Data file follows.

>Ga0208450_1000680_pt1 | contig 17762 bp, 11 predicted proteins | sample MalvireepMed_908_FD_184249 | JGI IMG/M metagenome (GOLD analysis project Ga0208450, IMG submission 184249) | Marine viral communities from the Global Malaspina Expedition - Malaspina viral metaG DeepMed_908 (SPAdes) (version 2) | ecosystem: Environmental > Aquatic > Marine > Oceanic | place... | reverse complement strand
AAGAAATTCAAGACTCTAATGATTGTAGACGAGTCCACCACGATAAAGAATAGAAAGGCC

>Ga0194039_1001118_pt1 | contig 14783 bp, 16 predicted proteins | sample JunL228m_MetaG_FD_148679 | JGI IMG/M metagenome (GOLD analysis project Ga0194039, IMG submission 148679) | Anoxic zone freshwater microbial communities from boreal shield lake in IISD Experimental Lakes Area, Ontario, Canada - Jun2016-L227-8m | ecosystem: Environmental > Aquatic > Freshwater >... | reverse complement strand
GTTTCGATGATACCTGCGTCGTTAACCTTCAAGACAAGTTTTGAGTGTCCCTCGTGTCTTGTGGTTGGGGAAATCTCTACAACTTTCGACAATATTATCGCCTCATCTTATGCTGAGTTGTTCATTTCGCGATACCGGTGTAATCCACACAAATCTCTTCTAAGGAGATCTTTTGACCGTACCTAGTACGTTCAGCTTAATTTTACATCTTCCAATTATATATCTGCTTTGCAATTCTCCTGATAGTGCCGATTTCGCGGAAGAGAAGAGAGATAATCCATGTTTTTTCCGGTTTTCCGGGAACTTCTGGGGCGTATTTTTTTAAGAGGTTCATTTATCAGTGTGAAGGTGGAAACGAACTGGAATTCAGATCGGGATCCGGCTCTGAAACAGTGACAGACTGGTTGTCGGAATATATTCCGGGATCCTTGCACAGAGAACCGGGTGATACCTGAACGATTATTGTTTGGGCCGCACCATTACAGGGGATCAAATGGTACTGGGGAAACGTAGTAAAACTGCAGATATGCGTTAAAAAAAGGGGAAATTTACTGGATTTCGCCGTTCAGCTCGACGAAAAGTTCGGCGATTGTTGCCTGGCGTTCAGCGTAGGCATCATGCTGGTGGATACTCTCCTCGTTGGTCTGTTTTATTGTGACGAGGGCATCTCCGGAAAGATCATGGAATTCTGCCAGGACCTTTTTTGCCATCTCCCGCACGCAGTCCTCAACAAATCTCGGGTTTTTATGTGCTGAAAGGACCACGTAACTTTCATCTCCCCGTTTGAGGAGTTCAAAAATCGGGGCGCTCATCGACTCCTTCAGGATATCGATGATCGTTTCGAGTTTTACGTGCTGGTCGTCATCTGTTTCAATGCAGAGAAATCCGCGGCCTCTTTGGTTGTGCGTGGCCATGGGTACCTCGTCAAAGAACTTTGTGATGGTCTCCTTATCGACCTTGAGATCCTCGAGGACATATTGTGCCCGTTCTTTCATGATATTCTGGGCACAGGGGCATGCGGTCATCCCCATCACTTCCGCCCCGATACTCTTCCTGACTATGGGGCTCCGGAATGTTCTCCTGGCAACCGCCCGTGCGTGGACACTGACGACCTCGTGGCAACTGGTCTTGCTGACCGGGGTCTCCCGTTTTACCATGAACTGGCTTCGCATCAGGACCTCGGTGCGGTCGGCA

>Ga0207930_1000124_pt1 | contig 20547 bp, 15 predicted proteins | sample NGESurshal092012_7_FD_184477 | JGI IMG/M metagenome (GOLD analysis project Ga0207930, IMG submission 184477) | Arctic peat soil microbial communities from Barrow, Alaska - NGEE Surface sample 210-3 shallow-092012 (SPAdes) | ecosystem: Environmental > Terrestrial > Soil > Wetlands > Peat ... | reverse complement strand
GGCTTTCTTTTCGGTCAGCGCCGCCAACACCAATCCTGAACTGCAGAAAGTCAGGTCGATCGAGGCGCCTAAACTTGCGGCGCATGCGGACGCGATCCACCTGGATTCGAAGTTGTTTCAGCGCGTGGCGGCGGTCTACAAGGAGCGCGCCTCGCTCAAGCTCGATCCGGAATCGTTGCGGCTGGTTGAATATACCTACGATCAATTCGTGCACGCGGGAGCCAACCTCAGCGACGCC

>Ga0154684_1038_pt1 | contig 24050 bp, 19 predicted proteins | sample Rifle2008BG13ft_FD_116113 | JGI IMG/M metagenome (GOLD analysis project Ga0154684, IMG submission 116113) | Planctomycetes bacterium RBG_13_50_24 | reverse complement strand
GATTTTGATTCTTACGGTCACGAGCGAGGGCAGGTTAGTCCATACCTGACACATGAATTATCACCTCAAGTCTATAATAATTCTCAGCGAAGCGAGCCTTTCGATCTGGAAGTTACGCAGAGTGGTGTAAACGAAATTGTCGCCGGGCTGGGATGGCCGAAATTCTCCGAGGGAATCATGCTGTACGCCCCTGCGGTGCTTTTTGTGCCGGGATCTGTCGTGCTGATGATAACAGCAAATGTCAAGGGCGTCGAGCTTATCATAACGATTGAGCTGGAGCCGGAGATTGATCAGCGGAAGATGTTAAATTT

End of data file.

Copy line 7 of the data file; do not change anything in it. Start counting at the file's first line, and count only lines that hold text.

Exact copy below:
>Ga0154684_1038_pt1 | contig 24050 bp, 19 predicted proteins | sample Rifle2008BG13ft_FD_116113 | JGI IMG/M metagenome (GOLD analysis project Ga0154684, IMG submission 116113) | Planctomycetes bacterium RBG_13_50_24 | reverse complement strand